By Clifford Akumu

Jescah Chemutai is a Community Health Promoter (CHP) from Choruapkirgir village,Kapkatet in Kericho County.She has been helping her community access healthcare services for the last four years.

I met Chemutai at the ongoing Universal Health Coverage Conference in Kapkatet Stadium, Kericho County. She explains that as a CHP, her phone is always busy even during late hours. Chemutai starts her daily activities by conducting her normal household chores before setting off. “I have to lead by example before I go to meet the local community,” she added.

Armed with a fully equipped community health toolkit, she visits and registers close to 5-7 households in a day followed by assessing any sick person within the households. She then refers the complicated medical cases she picks from the households to level 2 health facilities in her jurisdiction.

Jescah Chemutai explains how electronic community health information system works

She recalls one time when she had to respond to a distress call from a community household at night. Chemutai had just closed the day and retired to bed only to be woken up at around midnight by a phone call.

“I received a call from a community member at night and the first thing that crossed my mind was maybe we had been raided. I remember it was pitch dark, I had to remove my torch from the toolkit and run to save a life,” Chemutai told Science Africa during an interview. On a busy day, she can work from 10:00 a.m. up to around 9:00 p.m.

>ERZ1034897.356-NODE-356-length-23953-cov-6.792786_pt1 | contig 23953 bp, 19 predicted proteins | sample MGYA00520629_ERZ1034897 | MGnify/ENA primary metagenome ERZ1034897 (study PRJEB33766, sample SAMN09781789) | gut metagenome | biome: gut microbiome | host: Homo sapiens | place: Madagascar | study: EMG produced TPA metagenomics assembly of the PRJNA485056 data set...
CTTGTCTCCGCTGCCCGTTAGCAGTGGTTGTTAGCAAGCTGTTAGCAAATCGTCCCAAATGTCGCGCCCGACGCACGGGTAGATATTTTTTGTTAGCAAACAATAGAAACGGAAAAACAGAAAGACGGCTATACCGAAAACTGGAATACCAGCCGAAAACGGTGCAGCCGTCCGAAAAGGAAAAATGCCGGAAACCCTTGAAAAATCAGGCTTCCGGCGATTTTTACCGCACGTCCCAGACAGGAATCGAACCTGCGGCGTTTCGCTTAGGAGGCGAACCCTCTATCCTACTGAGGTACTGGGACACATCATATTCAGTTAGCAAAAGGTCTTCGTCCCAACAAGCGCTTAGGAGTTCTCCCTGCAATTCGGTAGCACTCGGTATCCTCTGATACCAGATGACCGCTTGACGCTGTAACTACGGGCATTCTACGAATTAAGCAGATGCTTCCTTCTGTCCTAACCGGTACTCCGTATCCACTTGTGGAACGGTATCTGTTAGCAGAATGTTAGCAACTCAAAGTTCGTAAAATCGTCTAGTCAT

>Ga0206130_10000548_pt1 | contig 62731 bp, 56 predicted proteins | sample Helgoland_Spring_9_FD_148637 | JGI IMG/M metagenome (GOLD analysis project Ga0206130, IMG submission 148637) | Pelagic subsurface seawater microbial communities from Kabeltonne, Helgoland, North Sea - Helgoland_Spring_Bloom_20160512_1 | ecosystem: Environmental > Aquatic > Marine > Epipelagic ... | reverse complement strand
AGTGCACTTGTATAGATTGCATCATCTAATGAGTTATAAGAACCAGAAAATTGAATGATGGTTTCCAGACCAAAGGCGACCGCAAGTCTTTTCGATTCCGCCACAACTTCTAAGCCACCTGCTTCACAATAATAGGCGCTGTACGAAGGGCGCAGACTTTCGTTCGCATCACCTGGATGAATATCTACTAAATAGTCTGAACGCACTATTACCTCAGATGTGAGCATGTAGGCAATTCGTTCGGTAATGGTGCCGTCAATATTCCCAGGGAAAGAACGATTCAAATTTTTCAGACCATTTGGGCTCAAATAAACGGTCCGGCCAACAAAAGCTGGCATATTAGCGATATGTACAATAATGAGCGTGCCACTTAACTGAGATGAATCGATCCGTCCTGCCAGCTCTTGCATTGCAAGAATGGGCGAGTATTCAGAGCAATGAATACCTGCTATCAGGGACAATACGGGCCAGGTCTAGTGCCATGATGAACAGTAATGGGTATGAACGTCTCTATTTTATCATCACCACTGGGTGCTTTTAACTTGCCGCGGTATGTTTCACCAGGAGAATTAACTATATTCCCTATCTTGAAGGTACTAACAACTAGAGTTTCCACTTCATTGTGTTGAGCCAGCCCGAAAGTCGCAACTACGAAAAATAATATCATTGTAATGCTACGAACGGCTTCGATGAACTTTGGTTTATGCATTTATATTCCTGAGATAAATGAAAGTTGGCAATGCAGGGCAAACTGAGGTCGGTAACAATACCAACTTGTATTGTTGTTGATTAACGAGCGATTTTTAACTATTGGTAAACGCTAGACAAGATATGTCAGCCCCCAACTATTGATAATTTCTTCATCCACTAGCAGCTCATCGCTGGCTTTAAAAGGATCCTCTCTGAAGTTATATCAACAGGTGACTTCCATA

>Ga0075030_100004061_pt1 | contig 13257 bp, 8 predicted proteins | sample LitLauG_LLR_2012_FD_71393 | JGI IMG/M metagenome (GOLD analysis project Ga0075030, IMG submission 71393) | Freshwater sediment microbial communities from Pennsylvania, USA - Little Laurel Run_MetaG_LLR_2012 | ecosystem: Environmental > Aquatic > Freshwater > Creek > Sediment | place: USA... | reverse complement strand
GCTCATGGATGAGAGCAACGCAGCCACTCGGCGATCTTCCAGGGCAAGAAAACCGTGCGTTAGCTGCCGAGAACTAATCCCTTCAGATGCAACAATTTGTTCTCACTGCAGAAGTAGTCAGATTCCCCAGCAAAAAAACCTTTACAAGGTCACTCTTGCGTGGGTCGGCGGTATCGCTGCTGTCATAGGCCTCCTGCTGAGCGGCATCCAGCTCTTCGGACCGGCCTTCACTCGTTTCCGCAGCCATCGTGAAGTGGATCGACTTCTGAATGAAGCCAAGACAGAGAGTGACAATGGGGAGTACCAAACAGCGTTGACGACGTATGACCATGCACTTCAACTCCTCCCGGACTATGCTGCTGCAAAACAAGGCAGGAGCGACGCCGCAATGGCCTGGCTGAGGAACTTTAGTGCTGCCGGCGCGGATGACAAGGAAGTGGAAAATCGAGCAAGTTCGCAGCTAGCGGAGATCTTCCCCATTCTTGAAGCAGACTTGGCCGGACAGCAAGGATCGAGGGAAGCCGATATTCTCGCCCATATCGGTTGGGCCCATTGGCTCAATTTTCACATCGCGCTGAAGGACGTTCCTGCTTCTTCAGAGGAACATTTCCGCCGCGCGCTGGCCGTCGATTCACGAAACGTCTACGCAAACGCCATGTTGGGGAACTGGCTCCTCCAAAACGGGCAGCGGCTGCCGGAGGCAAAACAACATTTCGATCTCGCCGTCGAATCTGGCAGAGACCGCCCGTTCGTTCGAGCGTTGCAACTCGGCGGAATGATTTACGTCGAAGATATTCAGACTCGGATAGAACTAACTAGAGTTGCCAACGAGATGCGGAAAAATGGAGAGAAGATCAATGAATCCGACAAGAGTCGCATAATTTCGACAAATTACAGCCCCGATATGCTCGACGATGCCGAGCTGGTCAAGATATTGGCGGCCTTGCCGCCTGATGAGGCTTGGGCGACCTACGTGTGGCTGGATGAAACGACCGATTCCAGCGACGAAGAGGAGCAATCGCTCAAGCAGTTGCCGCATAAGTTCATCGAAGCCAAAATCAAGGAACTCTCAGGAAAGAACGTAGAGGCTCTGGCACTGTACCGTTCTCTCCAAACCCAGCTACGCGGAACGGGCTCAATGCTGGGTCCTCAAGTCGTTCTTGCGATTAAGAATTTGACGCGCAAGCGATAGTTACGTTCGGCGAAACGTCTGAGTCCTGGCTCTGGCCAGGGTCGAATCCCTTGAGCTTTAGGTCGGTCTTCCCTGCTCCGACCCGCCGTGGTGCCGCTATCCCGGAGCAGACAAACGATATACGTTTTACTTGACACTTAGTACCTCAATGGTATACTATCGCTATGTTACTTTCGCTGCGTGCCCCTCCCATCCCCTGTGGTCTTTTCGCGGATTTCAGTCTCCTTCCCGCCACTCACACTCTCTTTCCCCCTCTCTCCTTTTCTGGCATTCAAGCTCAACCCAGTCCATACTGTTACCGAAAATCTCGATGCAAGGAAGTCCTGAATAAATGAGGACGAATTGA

“I am very happy that the doctors at the facility where I had taken the patient were able to rescue him. Indeed that was the highest moment of my community work”

She narrates that the challenges faced by her community motivated her to become a CHP.

“In my community, there were sanitation and pollution challenges and I wanted to be part of the solution. So, I started by informing the locals about the importance of having a latrine and generally on issues of how to dispose of waste,” Chemutai, who represents Nganaset unit noted.

“I decided to be the voice of the voiceless because they were not ready to talk about these issues.”

Until she fully immersed herself in serving the community’s health needs in 2020 at the peak of the COVID-19 pandemic, Chemutai was a casual labourer who would occasionally search for menial jobs in the village to fend for her family.